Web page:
6. Editors hate self-publishing. While I have a complex relationship with self-publishing, it could in no way be characterized as hateful. Far from it! Many of my freelance clients go on to self-publish, and I think the self-publishing industry is very useful on a number of levels. For one, it provides an outlet for unique, niche work that would otherwise be hard to house at a traditional publisher. For another, it gives novice authors an eye-opening lesson on all the hard work involved in writing, producing, and selling a book. Some authors even decide they prefer the entrepreneurial model of self-publishing and embrace it with skill and enthusiasm, and then we all get more awesome books to read. What’s not to love? Lastly (put down the pitchforks), self-publishing can serve as a dump for all the books that should never be published in the first place. There are terrible things in my slush pile that I mark “KILL IT WITH FIRE” that eventually end up self-published simply because the author’s relationship with reality is Complicated on Facebook and they see a “no” from a publisher as a challenge. I envision these terrible authors rubbing their hands together and cackling, “I’ll show them. I’LL SHOW THEM ALL.” But in the end, self-publishing allows these “authors” to publish a book while I don’t actually have to work on said book, so we all leave happy.
7. Editors don’t even read your query letters. This one is partially true. We depend on interns and editorial assistants to comb through the slush pile to bring us the cream of the crop. So while someone at the publishing house undoubtedly reads most of your query letter, it might not actually be the editor. I wish I could show you just how many submissions editors receive on an annual basis. It’s a deluge of Biblical proportions. If I read every word of every unsolicited submission we received and then responded with personalized letters, I wouldn’t have time to work on the books we have under contract, let alone acquire new ones.
8. Editors sit around waiting for the next big thing to land on their desks. You know those videos of grizzly bears standing in rushing water with their mouths open during salmon spawning season? Yeah, that’s not us. We don’t wait for the big juicy fish to leap directly into our open maws. Publishing is a competitive business. As an acquiring editor, it’s up to me to snag the next big fish before my competitor at another press does. We do this by actively seeking out new talent, establishing relationships with authors we love, and commissioning new work. In trade publishing, literary agents are very involved in this process. It’s a lot of pounding the pavement and research, but in the end more than half of the books I publish every year are projects I actively sought out.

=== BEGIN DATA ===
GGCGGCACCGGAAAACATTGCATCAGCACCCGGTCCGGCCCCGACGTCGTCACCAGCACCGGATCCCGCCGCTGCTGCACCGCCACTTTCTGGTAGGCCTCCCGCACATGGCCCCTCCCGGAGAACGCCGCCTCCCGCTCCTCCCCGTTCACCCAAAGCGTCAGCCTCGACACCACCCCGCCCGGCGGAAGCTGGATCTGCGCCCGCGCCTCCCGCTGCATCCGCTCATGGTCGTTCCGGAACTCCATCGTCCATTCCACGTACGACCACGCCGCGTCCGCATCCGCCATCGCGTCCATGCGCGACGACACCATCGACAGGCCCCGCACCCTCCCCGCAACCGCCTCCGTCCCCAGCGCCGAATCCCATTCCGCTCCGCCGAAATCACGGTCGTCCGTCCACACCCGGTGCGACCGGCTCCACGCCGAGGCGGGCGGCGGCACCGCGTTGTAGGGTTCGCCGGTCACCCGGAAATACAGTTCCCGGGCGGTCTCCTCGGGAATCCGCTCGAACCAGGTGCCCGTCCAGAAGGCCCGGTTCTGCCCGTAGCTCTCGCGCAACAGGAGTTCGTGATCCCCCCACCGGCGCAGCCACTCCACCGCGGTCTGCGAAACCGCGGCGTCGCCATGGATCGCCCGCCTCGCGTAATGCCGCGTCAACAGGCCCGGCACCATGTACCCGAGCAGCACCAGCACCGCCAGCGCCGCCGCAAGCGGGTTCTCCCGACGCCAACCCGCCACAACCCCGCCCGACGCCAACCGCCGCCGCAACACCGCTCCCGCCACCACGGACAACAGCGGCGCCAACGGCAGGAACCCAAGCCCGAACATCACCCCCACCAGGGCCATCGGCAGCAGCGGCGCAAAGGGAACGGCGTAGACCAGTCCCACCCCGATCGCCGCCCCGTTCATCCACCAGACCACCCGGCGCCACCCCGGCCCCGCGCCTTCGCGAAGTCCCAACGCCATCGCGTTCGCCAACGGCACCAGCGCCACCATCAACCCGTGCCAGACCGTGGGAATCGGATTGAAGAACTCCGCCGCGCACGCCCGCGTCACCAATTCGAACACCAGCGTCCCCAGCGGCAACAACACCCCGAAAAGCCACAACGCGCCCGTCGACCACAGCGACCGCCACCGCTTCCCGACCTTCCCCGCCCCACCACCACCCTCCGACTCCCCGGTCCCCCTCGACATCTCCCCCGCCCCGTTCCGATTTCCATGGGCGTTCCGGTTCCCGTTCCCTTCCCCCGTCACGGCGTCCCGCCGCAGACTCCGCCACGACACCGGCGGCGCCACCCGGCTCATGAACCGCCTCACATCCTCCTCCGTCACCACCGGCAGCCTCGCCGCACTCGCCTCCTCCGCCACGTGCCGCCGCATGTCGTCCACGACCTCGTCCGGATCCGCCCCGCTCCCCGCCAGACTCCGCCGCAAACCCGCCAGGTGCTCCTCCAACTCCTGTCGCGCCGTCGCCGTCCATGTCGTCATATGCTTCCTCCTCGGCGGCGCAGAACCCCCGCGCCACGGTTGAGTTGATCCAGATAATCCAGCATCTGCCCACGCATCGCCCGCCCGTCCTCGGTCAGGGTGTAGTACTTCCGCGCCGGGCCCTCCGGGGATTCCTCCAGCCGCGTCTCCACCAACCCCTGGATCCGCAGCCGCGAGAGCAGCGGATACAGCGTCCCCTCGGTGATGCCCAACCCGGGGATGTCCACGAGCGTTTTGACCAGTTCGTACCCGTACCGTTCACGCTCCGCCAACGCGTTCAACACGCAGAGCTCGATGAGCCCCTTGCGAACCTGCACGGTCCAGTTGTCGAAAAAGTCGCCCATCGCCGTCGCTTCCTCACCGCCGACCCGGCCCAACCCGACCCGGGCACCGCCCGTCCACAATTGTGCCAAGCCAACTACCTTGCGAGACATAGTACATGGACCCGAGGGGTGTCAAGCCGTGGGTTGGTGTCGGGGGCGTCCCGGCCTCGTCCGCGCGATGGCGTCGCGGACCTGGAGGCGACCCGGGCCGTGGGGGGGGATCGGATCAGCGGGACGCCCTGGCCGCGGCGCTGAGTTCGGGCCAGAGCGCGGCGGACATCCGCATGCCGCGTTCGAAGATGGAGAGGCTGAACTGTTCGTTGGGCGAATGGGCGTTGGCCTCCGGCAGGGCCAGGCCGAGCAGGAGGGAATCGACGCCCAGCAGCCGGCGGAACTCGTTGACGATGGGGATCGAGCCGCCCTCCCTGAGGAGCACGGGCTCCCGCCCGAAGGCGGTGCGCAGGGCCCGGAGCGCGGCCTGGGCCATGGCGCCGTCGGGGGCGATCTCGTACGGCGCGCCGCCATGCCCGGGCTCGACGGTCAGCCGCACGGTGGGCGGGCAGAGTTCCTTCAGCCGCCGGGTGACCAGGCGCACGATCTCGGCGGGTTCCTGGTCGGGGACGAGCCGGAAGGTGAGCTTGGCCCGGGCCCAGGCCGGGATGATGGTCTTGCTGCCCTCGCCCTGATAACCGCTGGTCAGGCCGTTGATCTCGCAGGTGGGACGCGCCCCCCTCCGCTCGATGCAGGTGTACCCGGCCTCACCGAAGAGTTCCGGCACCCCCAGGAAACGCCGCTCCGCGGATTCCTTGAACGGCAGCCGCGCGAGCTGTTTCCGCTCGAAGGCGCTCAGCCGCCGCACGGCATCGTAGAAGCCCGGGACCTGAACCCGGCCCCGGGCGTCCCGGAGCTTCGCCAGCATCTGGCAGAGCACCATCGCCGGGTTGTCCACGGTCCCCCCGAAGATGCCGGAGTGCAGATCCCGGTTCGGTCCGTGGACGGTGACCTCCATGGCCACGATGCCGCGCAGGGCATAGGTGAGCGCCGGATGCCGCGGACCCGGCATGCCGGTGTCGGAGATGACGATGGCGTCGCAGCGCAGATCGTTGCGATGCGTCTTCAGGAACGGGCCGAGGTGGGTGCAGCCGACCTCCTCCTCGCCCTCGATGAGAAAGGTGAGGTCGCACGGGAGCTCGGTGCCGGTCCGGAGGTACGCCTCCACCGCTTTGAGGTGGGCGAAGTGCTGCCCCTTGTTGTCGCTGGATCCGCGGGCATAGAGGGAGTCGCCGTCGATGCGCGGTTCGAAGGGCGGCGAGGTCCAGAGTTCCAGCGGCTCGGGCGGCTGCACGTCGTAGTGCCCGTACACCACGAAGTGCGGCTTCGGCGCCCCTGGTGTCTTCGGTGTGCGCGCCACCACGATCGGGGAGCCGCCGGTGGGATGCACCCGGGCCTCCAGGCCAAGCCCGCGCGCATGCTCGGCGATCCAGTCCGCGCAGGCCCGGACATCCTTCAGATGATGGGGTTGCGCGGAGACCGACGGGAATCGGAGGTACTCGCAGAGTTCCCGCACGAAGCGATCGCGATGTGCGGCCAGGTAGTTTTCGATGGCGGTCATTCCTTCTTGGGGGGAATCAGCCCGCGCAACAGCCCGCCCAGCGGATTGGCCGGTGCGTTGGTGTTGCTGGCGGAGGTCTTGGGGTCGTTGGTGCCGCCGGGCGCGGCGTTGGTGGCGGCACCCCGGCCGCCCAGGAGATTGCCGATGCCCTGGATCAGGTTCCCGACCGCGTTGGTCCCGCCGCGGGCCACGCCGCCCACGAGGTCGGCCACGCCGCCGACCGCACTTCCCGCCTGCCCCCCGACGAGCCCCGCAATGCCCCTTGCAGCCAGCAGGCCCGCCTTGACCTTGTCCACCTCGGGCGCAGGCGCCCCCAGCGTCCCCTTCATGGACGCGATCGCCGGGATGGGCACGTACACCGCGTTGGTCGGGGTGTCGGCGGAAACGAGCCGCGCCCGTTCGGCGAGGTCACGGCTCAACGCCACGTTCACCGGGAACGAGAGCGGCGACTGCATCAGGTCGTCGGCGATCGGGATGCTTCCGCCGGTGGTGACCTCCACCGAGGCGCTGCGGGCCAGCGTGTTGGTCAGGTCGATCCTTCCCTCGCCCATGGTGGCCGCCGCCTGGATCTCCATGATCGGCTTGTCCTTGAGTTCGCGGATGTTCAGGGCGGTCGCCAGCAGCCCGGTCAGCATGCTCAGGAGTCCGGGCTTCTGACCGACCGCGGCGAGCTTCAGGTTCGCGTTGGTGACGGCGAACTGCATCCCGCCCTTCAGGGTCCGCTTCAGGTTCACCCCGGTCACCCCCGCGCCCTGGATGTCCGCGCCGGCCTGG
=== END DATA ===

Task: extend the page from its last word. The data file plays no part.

9. If you can write, you can edit. I studied for years—years!—to become an editor. When I’m copyediting, I have at least one style guide open on my desk and several Internet browser tabs. I force myself to take frequent breaks because it’s hard to keep up the level of concentration required without making mistakes. I constantly double-check long-standing grammatical rules I’m pretty sure I know by heart because they might have changed since the last edition of The Chicago Manual of Style was released. You think good grammar is all you need to edit? You know nothing, Jon Snow.
10. Your editor will wrest creative control from your cold, dead hands and literarily neuter your work till it’s but a shadow of its former self. This can be true, depending on your editor. Let me reinforce one of the most important tenets of authoring: do your homework. Not every publishing house is equal, and we’re certainly not all the same. It’s up to you as an author to research the publishers you’re querying to choose the ones who are right for you and will treat you and your work with respect. There are tons of excellent resources on the web to help you. You’re starting off strong by visiting publishing blogs and engaging in a community of aspiring authors. Don’t take shortcuts. Ask questions. Proofread. It’s important that you don’t tie the knot with a publisher you’re not compatible with.